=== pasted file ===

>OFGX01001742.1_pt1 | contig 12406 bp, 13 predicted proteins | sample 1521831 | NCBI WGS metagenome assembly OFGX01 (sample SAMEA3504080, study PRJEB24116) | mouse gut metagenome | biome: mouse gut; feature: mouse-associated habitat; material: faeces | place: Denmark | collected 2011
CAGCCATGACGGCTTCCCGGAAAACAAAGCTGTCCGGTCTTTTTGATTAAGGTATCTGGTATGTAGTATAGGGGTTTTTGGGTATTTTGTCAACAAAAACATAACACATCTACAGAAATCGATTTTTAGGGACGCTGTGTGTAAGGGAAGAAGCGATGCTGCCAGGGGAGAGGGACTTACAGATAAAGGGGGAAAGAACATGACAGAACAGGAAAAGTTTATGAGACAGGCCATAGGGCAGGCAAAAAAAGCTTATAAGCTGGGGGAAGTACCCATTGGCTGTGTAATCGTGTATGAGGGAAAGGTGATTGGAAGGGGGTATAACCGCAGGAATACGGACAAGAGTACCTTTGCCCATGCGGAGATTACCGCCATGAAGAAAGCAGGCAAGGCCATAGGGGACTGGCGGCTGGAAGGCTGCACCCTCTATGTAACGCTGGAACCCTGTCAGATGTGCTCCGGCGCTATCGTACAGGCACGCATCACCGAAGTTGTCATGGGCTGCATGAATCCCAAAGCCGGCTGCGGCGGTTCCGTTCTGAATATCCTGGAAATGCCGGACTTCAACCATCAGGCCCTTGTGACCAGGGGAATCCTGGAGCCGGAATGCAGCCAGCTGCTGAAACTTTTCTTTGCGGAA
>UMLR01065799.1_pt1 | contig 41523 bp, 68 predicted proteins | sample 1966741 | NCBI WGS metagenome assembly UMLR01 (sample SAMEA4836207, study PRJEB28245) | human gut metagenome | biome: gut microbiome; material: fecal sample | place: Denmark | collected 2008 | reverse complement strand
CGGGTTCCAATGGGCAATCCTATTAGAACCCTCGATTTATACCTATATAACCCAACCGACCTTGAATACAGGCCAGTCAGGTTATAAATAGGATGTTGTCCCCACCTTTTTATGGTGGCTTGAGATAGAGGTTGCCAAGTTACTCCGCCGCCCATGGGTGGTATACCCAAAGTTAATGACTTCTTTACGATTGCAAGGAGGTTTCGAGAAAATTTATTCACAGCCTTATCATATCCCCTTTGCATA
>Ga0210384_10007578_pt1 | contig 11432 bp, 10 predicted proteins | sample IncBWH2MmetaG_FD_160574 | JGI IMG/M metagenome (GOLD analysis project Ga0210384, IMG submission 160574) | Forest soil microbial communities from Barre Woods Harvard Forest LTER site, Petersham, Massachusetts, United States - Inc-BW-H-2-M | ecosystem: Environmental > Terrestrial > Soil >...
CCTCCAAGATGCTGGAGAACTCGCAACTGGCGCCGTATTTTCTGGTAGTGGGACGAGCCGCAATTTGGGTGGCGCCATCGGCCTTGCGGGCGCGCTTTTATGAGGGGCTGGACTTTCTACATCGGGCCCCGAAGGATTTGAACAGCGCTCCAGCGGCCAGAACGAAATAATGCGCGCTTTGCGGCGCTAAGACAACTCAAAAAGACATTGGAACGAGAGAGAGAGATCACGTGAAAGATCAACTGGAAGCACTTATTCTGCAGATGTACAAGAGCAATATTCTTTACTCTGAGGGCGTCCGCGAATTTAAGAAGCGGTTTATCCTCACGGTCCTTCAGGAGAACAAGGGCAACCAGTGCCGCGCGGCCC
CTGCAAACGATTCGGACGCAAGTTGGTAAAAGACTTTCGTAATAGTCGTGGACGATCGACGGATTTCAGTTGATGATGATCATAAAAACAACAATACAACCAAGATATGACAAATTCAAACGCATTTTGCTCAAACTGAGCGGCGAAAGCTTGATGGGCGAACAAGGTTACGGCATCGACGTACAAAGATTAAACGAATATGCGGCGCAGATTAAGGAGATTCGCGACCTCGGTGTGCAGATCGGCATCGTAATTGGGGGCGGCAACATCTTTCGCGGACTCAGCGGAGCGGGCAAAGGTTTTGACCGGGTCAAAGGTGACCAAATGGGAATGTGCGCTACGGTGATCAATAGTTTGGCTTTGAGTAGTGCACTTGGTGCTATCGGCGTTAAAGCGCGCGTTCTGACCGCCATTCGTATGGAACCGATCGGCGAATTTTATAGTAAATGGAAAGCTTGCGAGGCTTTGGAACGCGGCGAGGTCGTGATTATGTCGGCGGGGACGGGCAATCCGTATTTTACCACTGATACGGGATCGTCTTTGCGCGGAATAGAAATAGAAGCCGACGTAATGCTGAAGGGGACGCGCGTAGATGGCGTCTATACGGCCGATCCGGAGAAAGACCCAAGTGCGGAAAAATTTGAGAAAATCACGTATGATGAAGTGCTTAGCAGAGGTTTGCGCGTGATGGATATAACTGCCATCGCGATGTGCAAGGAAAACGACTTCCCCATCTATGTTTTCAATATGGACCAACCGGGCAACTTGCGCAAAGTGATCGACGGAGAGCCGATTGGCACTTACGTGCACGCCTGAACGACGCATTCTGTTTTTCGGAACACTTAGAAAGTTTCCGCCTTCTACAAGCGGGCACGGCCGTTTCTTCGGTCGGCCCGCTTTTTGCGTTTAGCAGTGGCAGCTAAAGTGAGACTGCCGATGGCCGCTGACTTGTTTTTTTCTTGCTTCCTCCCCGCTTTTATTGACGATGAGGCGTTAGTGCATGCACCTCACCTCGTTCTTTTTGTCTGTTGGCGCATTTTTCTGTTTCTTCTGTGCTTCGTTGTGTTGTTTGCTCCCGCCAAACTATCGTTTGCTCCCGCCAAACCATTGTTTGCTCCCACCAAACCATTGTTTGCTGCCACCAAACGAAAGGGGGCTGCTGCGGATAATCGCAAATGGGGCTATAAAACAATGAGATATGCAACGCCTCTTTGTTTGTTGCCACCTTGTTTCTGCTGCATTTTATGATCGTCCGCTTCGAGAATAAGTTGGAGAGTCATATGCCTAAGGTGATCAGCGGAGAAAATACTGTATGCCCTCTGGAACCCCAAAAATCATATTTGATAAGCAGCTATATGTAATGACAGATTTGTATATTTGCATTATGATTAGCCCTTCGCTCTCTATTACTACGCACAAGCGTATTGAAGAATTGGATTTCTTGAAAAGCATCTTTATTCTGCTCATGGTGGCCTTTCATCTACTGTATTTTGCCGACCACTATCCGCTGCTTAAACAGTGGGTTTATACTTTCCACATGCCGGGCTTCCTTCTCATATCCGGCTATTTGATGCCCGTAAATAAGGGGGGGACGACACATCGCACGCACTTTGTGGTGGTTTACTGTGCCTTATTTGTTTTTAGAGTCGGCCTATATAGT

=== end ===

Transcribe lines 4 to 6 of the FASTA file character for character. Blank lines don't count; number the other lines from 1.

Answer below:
CGGGTTCCAATGGGCAATCCTATTAGAACCCTCGATTTATACCTATATAACCCAACCGACCTTGAATACAGGCCAGTCAGGTTATAAATAGGATGTTGTCCCCACCTTTTTATGGTGGCTTGAGATAGAGGTTGCCAAGTTACTCCGCCGCCCATGGGTGGTATACCCAAAGTTAATGACTTCTTTACGATTGCAAGGAGGTTTCGAGAAAATTTATTCACAGCCTTATCATATCCCCTTTGCATA
>Ga0210384_10007578_pt1 | contig 11432 bp, 10 predicted proteins | sample IncBWH2MmetaG_FD_160574 | JGI IMG/M metagenome (GOLD analysis project Ga0210384, IMG submission 160574) | Forest soil microbial communities from Barre Woods Harvard Forest LTER site, Petersham, Massachusetts, United States - Inc-BW-H-2-M | ecosystem: Environmental > Terrestrial > Soil >...
CCTCCAAGATGCTGGAGAACTCGCAACTGGCGCCGTATTTTCTGGTAGTGGGACGAGCCGCAATTTGGGTGGCGCCATCGGCCTTGCGGGCGCGCTTTTATGAGGGGCTGGACTTTCTACATCGGGCCCCGAAGGATTTGAACAGCGCTCCAGCGGCCAGAACGAAATAATGCGCGCTTTGCGGCGCTAAGACAACTCAAAAAGACATTGGAACGAGAGAGAGAGATCACGTGAAAGATCAACTGGAAGCACTTATTCTGCAGATGTACAAGAGCAATATTCTTTACTCTGAGGGCGTCCGCGAATTTAAGAAGCGGTTTATCCTCACGGTCCTTCAGGAGAACAAGGGCAACCAGTGCCGCGCGGCCC